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BASIC SOFT TISSUE TRAUMA
Superficial skin injuries are some of the most commonly encountered injuries. While rarely dangerous on their own, they are commonly present in patients with more severe underlying conditions. The ones to know are:
- punctures, and
ABRASIONS: superficial wounds where the outermost layer of skin is scraped or rubbed off.
- "Road Rash" from a fall is a common abrasion.
- These injuries can be extremely painful as they involve the layer of the skin that contains the nerves.
- These injuries rarely bleed excessively once they have been dressed or had pressure applied to them for a short time.
LACERATIONS: a cut in the skin caused by impact with a sharp object. (A micro-assessment of lacerations shows that all are, in fact, tears--when a pressure exerted against the skin creates a force beyond which the skin's normal elasticity can tolerate.)
- The edges are usually rough or jagged unless the object was extremely sharp.
- Depending on the severity of the laceration, bleeding may be minimal or severe depending on the depth of the cut and involvement of deeper and larger blood vessels.
PUNCTURES: different than lacerations because the force is directed towards the body, as opposed to across the body in a laceration. (Like lacerations, technically punctures are tears.)
- Puncture wounds leave a wound in the shape of the offending object.
- All punctures must be assessed for the presence of an exit wound which is created when the penetrating object traverses the body completely and leaves a second wound with a tract connecting them.
- Removing the clothing and assessing all skin surfaces is vital and a key step in assessing these patients.
- Impaled Objects: These are penetrating objects that are stuck through the skin. As per other chapters, penetrating objects should not be removed. Applying a bulky dressing and stabilizing the object for transport is key.
BITES: Bites from insects or animals are another type of open soft trauma injury.
- Human bites are considered an emergency as they can become seriously infected.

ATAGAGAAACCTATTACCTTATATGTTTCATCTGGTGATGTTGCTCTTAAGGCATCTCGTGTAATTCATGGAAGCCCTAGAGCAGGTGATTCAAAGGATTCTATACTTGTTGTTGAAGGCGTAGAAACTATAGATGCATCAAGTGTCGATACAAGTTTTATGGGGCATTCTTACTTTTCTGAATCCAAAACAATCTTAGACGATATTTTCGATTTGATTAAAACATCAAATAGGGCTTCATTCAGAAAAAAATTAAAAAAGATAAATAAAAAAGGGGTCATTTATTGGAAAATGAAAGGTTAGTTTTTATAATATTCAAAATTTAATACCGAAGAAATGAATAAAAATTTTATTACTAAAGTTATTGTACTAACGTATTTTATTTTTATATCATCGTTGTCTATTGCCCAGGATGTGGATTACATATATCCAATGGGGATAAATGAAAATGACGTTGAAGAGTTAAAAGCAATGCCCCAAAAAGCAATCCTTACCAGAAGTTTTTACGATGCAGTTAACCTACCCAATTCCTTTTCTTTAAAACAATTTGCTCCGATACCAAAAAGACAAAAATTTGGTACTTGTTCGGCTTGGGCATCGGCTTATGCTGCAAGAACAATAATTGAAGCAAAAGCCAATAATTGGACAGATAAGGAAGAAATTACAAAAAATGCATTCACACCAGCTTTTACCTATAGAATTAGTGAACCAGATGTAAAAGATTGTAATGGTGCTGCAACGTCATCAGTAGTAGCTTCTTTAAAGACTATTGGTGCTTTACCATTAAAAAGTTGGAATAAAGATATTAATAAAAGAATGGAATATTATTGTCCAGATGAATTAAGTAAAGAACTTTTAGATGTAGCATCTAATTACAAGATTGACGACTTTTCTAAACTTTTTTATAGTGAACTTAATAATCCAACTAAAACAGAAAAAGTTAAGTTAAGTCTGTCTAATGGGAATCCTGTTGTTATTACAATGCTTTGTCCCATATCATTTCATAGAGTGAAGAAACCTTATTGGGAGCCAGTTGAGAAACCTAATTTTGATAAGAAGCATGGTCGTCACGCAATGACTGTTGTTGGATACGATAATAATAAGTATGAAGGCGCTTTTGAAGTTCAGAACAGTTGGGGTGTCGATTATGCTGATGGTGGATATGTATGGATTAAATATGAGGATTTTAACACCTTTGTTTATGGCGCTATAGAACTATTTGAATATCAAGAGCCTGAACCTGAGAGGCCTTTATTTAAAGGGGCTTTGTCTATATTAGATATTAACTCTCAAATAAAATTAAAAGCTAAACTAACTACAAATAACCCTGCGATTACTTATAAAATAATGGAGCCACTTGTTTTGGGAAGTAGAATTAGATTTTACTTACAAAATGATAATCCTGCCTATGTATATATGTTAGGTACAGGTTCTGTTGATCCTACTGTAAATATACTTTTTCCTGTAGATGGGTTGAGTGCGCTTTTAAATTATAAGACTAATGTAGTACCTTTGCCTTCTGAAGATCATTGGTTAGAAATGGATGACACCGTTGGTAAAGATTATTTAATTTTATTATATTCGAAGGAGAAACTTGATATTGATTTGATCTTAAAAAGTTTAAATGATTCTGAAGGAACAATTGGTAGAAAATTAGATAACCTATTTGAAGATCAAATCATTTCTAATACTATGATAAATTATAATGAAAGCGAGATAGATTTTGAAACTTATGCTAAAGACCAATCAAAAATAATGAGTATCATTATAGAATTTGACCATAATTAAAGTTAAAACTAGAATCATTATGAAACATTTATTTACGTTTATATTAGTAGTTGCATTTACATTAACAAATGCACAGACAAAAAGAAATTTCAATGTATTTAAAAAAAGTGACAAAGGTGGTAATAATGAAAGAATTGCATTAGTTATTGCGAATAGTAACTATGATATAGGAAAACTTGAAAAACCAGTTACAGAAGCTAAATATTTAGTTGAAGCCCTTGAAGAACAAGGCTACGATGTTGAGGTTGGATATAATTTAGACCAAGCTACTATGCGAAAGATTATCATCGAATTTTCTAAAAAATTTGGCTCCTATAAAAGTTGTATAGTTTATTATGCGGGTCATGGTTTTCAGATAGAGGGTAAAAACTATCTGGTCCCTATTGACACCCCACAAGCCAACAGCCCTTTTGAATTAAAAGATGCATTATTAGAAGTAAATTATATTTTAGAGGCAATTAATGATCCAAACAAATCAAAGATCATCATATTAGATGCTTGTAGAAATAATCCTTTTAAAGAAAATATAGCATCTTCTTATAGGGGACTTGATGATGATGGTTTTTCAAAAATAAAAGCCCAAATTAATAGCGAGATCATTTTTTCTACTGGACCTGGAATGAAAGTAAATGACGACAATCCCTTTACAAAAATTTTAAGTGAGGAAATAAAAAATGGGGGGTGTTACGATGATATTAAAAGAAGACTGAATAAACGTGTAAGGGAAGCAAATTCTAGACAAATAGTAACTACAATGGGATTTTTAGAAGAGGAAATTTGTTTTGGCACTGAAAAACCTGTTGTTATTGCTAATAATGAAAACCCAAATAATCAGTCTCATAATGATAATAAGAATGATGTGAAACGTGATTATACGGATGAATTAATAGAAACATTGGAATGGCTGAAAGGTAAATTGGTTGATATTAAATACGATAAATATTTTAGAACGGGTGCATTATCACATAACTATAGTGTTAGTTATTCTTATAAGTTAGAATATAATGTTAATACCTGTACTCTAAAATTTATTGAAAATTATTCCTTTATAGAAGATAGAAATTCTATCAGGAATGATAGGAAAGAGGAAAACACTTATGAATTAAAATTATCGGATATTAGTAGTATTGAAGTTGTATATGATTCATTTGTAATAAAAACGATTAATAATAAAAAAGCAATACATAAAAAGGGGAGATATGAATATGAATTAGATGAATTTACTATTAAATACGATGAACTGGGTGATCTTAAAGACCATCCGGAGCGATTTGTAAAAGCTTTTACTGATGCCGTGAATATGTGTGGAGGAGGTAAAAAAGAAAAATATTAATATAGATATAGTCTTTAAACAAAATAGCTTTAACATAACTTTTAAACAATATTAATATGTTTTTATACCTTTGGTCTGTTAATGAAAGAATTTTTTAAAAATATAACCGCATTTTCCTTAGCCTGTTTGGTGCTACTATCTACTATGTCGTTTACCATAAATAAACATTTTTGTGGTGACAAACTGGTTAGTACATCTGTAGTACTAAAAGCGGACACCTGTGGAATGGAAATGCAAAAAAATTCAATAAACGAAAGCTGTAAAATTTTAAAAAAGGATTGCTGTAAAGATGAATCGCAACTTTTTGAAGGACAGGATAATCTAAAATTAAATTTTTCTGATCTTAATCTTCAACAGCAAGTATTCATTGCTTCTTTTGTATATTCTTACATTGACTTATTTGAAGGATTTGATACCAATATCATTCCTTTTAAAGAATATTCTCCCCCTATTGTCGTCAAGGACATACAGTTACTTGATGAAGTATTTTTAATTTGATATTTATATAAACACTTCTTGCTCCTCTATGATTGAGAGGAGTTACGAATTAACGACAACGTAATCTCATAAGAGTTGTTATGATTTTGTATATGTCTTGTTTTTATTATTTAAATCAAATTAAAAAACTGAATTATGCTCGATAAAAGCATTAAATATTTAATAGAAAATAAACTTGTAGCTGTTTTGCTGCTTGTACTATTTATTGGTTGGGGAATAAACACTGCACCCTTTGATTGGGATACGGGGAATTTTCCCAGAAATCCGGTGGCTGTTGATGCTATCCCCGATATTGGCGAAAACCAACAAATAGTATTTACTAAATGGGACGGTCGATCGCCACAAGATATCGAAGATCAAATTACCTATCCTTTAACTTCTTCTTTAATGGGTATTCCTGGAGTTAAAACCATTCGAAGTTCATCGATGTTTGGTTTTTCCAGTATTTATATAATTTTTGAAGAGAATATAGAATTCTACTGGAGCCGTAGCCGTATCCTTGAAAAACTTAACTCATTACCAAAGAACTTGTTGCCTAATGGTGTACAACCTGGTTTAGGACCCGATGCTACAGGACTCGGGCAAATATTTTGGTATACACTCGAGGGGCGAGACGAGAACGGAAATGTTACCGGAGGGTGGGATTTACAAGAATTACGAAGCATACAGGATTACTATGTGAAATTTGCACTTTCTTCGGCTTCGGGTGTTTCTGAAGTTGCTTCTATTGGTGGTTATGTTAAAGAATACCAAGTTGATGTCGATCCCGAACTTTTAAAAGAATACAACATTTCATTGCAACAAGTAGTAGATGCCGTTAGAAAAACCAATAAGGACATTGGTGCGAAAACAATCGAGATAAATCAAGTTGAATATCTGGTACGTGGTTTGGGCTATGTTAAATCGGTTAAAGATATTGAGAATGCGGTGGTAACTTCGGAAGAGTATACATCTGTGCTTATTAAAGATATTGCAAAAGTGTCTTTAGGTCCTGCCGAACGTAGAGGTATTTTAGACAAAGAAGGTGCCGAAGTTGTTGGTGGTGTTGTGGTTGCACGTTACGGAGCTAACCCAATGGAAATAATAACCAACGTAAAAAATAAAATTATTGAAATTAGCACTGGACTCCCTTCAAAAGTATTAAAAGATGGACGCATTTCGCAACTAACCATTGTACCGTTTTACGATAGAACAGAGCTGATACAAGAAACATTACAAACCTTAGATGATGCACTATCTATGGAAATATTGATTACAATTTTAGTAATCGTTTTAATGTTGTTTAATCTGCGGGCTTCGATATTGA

- Transport is appropriate for a serious human bite.
- Animal bites are of varying concern.
- Bites from insects and some reptiles can be poisonous.
- Bites from large animals can obviously be severely traumatic, and smaller mammals may be hosts for various diseases, such as rabies.
Eye injuries are a unique category of soft tissue injury. Even simple things such as grit, metal dust, or chemicals that are harmless to skin can cause severe injury to the eye.
- Redness, tears, pain, and blurring of vision are key signs of eye injuries.
Treatment of abrasions, lacerations, punctures, and bites is focused around the use of dressings--sterile pieces of cloth that absorb blood and help compress the wound and control bleeding. They come in many shapes and sizes. Bandages go over dressings and hold them in place.
For eye injuries, pre-hospital procedures for dealing with foreign bodies or abrasions to the eye are
- to lay the patient flat and tilt their head to the affected side, so that whatever is in it does not get into the unaffected eye.
- Hold the patient's eyelid open with one hand, using the orbital bones for gentle leverage. Never press onto the eye itself.
- Flush the affected eye for at least 15 minutes with water or normal saline.
(For alkali burns--more damaging to the eyes than acids--even more flushing is necessary.)